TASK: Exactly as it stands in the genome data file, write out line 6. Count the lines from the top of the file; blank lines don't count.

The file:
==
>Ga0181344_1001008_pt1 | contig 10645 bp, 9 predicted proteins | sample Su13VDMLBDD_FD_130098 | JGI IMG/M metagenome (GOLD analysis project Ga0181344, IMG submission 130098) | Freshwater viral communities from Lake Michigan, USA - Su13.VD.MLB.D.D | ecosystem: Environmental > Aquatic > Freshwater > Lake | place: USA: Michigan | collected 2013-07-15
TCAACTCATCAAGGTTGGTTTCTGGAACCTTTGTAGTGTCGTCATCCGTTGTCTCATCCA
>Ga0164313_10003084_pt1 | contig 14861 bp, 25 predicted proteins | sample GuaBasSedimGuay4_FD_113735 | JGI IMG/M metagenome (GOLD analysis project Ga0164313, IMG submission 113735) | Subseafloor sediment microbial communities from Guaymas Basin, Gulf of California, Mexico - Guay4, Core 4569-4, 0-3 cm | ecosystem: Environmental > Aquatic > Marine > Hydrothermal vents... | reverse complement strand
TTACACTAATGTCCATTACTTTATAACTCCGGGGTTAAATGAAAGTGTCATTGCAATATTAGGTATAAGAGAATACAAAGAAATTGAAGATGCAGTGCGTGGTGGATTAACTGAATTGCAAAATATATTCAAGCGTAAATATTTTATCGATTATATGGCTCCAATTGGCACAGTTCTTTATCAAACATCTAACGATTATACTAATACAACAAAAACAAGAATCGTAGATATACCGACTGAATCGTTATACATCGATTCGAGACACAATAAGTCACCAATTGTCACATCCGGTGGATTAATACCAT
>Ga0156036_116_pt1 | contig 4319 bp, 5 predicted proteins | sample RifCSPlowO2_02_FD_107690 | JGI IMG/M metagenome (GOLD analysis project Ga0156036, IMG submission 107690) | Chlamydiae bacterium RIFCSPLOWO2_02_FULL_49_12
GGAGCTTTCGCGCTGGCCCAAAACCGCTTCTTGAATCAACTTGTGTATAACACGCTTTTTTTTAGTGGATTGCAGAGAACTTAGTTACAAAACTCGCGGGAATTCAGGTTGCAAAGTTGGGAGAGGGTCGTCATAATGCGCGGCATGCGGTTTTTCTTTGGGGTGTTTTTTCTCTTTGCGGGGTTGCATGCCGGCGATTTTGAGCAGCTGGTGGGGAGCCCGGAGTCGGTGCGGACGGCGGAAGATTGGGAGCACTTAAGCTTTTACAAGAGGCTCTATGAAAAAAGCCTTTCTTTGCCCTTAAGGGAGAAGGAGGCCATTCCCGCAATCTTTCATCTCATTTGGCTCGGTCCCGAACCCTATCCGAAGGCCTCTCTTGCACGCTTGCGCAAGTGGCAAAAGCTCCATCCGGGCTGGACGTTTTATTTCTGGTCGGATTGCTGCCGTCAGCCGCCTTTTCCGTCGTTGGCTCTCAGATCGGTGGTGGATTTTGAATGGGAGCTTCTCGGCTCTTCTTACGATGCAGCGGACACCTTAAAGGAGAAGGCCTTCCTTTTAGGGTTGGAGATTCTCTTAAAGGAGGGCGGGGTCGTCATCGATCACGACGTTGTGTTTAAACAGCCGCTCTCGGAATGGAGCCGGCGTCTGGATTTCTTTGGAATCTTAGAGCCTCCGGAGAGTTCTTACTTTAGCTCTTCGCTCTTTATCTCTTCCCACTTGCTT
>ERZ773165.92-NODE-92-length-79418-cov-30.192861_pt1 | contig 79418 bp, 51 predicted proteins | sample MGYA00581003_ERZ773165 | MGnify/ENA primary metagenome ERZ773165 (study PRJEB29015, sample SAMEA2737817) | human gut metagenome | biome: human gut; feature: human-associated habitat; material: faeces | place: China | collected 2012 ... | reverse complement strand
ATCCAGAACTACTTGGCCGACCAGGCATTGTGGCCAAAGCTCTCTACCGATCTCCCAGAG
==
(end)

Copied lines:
GGAGCTTTCGCGCTGGCCCAAAACCGCTTCTTGAATCAACTTGTGTATAACACGCTTTTTTTTAGTGGATTGCAGAGAACTTAGTTACAAAACTCGCGGGAATTCAGGTTGCAAAGTTGGGAGAGGGTCGTCATAATGCGCGGCATGCGGTTTTTCTTTGGGGTGTTTTTTCTCTTTGCGGGGTTGCATGCCGGCGATTTTGAGCAGCTGGTGGGGAGCCCGGAGTCGGTGCGGACGGCGGAAGATTGGGAGCACTTAAGCTTTTACAAGAGGCTCTATGAAAAAAGCCTTTCTTTGCCCTTAAGGGAGAAGGAGGCCATTCCCGCAATCTTTCATCTCATTTGGCTCGGTCCCGAACCCTATCCGAAGGCCTCTCTTGCACGCTTGCGCAAGTGGCAAAAGCTCCATCCGGGCTGGACGTTTTATTTCTGGTCGGATTGCTGCCGTCAGCCGCCTTTTCCGTCGTTGGCTCTCAGATCGGTGGTGGATTTTGAATGGGAGCTTCTCGGCTCTTCTTACGATGCAGCGGACACCTTAAAGGAGAAGGCCTTCCTTTTAGGGTTGGAGATTCTCTTAAAGGAGGGCGGGGTCGTCATCGATCACGACGTTGTGTTTAAACAGCCGCTCTCGGAATGGAGCCGGCGTCTGGATTTCTTTGGAATCTTAGAGCCTCCGGAGAGTTCTTACTTTAGCTCTTCGCTCTTTATCTCTTCCCACTTGCTT